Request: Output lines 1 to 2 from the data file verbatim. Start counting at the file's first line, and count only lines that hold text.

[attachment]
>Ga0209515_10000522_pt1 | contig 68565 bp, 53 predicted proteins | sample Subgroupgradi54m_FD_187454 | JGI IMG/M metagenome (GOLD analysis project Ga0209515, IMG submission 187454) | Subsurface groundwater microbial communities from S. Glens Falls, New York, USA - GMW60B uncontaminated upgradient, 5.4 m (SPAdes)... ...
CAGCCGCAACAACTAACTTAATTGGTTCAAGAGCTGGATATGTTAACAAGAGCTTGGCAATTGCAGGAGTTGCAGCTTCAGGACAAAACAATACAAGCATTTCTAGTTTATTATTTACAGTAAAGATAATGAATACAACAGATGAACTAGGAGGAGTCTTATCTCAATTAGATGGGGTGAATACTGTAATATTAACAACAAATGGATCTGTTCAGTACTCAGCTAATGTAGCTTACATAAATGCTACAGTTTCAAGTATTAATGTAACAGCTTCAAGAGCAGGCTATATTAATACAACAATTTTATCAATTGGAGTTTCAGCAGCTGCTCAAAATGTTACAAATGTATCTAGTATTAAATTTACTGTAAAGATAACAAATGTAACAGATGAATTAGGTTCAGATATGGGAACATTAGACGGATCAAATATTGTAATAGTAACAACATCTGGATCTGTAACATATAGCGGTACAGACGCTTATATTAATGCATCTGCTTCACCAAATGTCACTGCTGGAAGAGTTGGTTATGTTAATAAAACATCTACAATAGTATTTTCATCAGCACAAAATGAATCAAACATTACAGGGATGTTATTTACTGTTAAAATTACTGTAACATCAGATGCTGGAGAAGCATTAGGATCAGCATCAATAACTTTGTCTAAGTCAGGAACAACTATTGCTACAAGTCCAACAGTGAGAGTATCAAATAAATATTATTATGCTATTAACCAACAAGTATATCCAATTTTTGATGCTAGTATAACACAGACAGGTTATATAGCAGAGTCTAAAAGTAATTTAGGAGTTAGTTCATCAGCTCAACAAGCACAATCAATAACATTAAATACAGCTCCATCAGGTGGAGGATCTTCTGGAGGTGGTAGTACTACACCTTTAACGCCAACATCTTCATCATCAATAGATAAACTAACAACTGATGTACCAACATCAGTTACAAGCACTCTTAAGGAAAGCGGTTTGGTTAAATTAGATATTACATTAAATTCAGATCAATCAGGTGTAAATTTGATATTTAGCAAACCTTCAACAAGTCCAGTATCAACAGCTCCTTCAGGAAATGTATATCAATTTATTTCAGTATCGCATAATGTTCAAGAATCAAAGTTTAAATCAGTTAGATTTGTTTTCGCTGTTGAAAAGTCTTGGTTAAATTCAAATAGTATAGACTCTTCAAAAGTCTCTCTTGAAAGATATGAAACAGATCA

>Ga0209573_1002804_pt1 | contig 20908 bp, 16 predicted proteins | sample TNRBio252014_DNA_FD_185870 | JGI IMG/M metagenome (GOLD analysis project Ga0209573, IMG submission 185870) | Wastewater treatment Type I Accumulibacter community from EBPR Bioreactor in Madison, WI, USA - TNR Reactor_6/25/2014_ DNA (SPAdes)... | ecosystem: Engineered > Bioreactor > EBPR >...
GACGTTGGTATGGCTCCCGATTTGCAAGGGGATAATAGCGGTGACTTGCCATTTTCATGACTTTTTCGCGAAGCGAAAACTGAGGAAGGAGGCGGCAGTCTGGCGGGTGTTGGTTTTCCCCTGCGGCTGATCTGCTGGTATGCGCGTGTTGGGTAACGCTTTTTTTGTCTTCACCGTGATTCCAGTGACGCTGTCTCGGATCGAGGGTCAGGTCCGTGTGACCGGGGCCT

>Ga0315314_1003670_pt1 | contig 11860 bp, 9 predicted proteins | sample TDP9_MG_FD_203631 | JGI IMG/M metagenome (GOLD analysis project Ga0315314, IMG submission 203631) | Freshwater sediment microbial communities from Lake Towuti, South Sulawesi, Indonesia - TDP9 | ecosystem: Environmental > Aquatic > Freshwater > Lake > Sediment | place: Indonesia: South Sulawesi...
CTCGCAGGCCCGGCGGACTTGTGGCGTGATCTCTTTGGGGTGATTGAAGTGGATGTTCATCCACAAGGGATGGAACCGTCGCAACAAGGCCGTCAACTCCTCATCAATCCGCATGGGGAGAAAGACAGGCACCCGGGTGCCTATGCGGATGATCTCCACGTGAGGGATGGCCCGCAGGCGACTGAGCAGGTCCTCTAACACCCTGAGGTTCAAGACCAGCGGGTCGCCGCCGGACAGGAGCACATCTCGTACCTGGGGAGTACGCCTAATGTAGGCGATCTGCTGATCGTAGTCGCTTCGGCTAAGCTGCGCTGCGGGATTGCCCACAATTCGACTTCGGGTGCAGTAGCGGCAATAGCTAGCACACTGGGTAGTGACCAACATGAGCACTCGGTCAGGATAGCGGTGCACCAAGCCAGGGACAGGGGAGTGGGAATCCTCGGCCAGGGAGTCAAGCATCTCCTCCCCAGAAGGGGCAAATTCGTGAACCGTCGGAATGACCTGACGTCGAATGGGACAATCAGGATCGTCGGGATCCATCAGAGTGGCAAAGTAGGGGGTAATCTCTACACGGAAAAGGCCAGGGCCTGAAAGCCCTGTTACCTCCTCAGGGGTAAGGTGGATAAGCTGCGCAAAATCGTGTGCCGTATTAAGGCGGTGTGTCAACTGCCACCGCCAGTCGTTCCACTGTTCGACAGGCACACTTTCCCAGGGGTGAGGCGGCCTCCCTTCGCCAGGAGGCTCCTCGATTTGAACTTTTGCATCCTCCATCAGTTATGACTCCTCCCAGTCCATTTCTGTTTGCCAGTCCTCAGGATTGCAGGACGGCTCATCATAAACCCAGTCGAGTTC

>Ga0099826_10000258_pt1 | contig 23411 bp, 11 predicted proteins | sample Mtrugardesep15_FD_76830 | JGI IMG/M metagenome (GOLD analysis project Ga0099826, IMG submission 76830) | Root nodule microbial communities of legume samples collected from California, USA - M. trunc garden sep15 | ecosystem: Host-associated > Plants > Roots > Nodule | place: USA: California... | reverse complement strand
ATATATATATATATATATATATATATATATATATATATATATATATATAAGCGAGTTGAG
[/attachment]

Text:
>Ga0209515_10000522_pt1 | contig 68565 bp, 53 predicted proteins | sample Subgroupgradi54m_FD_187454 | JGI IMG/M metagenome (GOLD analysis project Ga0209515, IMG submission 187454) | Subsurface groundwater microbial communities from S. Glens Falls, New York, USA - GMW60B uncontaminated upgradient, 5.4 m (SPAdes)... ...
CAGCCGCAACAACTAACTTAATTGGTTCAAGAGCTGGATATGTTAACAAGAGCTTGGCAATTGCAGGAGTTGCAGCTTCAGGACAAAACAATACAAGCATTTCTAGTTTATTATTTACAGTAAAGATAATGAATACAACAGATGAACTAGGAGGAGTCTTATCTCAATTAGATGGGGTGAATACTGTAATATTAACAACAAATGGATCTGTTCAGTACTCAGCTAATGTAGCTTACATAAATGCTACAGTTTCAAGTATTAATGTAACAGCTTCAAGAGCAGGCTATATTAATACAACAATTTTATCAATTGGAGTTTCAGCAGCTGCTCAAAATGTTACAAATGTATCTAGTATTAAATTTACTGTAAAGATAACAAATGTAACAGATGAATTAGGTTCAGATATGGGAACATTAGACGGATCAAATATTGTAATAGTAACAACATCTGGATCTGTAACATATAGCGGTACAGACGCTTATATTAATGCATCTGCTTCACCAAATGTCACTGCTGGAAGAGTTGGTTATGTTAATAAAACATCTACAATAGTATTTTCATCAGCACAAAATGAATCAAACATTACAGGGATGTTATTTACTGTTAAAATTACTGTAACATCAGATGCTGGAGAAGCATTAGGATCAGCATCAATAACTTTGTCTAAGTCAGGAACAACTATTGCTACAAGTCCAACAGTGAGAGTATCAAATAAATATTATTATGCTATTAACCAACAAGTATATCCAATTTTTGATGCTAGTATAACACAGACAGGTTATATAGCAGAGTCTAAAAGTAATTTAGGAGTTAGTTCATCAGCTCAACAAGCACAATCAATAACATTAAATACAGCTCCATCAGGTGGAGGATCTTCTGGAGGTGGTAGTACTACACCTTTAACGCCAACATCTTCATCATCAATAGATAAACTAACAACTGATGTACCAACATCAGTTACAAGCACTCTTAAGGAAAGCGGTTTGGTTAAATTAGATATTACATTAAATTCAGATCAATCAGGTGTAAATTTGATATTTAGCAAACCTTCAACAAGTCCAGTATCAACAGCTCCTTCAGGAAATGTATATCAATTTATTTCAGTATCGCATAATGTTCAAGAATCAAAGTTTAAATCAGTTAGATTTGTTTTCGCTGTTGAAAAGTCTTGGTTAAATTCAAATAGTATAGACTCTTCAAAAGTCTCTCTTGAAAGATATGAAACAGATCA